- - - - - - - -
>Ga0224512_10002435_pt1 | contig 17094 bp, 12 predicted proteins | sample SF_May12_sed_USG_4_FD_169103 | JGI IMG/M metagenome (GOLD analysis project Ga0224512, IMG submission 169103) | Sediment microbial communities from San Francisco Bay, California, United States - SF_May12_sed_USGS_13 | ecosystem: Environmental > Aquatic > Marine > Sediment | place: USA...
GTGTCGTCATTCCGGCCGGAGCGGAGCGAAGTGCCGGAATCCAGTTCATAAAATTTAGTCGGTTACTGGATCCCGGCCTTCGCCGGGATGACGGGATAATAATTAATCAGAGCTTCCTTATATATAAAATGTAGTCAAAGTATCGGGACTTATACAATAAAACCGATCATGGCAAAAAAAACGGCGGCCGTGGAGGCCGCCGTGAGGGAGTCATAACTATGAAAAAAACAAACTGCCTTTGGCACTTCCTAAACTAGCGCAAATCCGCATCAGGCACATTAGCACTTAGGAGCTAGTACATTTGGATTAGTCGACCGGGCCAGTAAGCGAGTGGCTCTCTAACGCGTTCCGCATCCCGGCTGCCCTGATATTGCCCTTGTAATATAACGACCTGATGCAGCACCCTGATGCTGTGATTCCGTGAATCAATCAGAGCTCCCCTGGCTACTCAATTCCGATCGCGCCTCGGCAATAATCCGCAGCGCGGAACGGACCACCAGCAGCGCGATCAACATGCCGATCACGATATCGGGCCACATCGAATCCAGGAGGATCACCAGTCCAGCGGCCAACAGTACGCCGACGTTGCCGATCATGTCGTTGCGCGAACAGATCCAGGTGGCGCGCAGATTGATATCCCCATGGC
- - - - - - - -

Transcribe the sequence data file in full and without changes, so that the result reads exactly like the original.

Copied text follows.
>Ga0224512_10002435_pt1 | contig 17094 bp, 12 predicted proteins | sample SF_May12_sed_USG_4_FD_169103 | JGI IMG/M metagenome (GOLD analysis project Ga0224512, IMG submission 169103) | Sediment microbial communities from San Francisco Bay, California, United States - SF_May12_sed_USGS_13 | ecosystem: Environmental > Aquatic > Marine > Sediment | place: USA...
GTGTCGTCATTCCGGCCGGAGCGGAGCGAAGTGCCGGAATCCAGTTCATAAAATTTAGTCGGTTACTGGATCCCGGCCTTCGCCGGGATGACGGGATAATAATTAATCAGAGCTTCCTTATATATAAAATGTAGTCAAAGTATCGGGACTTATACAATAAAACCGATCATGGCAAAAAAAACGGCGGCCGTGGAGGCCGCCGTGAGGGAGTCATAACTATGAAAAAAACAAACTGCCTTTGGCACTTCCTAAACTAGCGCAAATCCGCATCAGGCACATTAGCACTTAGGAGCTAGTACATTTGGATTAGTCGACCGGGCCAGTAAGCGAGTGGCTCTCTAACGCGTTCCGCATCCCGGCTGCCCTGATATTGCCCTTGTAATATAACGACCTGATGCAGCACCCTGATGCTGTGATTCCGTGAATCAATCAGAGCTCCCCTGGCTACTCAATTCCGATCGCGCCTCGGCAATAATCCGCAGCGCGGAACGGACCACCAGCAGCGCGATCAACATGCCGATCACGATATCGGGCCACATCGAATCCAGGAGGATCACCAGTCCAGCGGCCAACAGTACGCCGACGTTGCCGATCATGTCGTTGCGCGAACAGATCCAGGTGGCGCGCAGATTGATATCCCCATGGC